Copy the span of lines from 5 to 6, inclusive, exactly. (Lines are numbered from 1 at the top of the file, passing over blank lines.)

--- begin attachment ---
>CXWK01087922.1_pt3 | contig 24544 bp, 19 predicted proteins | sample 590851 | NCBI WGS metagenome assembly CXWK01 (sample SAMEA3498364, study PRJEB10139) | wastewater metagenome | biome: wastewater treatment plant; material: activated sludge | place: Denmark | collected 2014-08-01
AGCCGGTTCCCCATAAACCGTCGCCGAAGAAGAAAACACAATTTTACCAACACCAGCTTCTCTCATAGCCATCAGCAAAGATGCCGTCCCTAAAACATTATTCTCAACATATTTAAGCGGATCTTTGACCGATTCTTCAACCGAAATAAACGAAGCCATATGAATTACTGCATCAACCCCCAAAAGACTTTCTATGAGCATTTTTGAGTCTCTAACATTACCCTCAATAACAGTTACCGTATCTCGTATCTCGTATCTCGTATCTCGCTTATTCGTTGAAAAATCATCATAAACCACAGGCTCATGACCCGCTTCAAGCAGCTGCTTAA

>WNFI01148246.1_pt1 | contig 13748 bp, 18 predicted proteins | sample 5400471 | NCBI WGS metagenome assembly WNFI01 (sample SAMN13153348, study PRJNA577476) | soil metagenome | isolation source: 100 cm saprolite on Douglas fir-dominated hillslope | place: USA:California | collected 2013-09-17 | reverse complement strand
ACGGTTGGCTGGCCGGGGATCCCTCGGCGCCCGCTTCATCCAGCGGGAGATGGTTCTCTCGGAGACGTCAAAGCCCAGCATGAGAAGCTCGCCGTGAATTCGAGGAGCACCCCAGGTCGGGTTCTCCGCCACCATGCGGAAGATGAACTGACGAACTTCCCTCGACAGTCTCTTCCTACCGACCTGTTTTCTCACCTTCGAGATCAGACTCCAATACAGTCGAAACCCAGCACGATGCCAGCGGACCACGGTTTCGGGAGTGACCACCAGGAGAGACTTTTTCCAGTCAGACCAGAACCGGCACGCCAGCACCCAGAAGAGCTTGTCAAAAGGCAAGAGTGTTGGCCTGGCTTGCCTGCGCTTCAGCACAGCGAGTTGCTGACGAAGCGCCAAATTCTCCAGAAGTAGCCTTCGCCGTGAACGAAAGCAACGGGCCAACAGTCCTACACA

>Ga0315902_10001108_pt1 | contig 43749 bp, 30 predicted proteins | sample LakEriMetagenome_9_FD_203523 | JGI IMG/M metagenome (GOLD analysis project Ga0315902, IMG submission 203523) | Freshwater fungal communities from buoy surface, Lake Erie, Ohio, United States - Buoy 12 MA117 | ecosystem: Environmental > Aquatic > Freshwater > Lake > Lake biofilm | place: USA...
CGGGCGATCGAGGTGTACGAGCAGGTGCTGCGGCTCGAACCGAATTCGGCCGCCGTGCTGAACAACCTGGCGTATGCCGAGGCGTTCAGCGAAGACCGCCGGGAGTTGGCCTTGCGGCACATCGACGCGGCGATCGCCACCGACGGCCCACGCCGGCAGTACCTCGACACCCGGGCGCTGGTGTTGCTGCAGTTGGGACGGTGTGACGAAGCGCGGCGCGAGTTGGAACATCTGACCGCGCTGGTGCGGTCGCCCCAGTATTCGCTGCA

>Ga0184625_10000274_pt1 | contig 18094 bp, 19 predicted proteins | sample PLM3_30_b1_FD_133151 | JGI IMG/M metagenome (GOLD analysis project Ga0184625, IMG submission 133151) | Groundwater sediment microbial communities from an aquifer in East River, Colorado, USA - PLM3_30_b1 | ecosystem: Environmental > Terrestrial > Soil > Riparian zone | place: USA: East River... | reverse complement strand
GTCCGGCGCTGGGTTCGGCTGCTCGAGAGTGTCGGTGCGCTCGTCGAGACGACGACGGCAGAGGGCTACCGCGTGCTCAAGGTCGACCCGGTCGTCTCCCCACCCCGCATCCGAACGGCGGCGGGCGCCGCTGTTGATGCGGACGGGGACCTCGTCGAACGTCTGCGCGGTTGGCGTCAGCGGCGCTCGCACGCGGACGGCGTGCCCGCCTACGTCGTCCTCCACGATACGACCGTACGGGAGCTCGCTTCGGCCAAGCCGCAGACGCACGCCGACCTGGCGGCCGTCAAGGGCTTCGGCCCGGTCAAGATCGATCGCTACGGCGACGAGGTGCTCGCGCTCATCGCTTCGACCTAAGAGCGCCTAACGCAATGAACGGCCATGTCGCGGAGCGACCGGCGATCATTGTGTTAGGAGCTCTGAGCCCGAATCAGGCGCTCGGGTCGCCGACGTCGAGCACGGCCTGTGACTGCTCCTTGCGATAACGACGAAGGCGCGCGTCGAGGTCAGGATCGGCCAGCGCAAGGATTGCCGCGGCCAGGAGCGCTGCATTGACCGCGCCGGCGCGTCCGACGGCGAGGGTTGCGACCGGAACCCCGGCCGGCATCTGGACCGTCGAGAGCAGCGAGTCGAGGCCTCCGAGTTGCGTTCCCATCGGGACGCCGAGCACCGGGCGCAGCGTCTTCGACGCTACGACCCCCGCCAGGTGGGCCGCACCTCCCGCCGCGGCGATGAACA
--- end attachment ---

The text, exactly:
>Ga0315902_10001108_pt1 | contig 43749 bp, 30 predicted proteins | sample LakEriMetagenome_9_FD_203523 | JGI IMG/M metagenome (GOLD analysis project Ga0315902, IMG submission 203523) | Freshwater fungal communities from buoy surface, Lake Erie, Ohio, United States - Buoy 12 MA117 | ecosystem: Environmental > Aquatic > Freshwater > Lake > Lake biofilm | place: USA...
CGGGCGATCGAGGTGTACGAGCAGGTGCTGCGGCTCGAACCGAATTCGGCCGCCGTGCTGAACAACCTGGCGTATGCCGAGGCGTTCAGCGAAGACCGCCGGGAGTTGGCCTTGCGGCACATCGACGCGGCGATCGCCACCGACGGCCCACGCCGGCAGTACCTCGACACCCGGGCGCTGGTGTTGCTGCAGTTGGGACGGTGTGACGAAGCGCGGCGCGAGTTGGAACATCTGACCGCGCTGGTGCGGTCGCCCCAGTATTCGCTGCA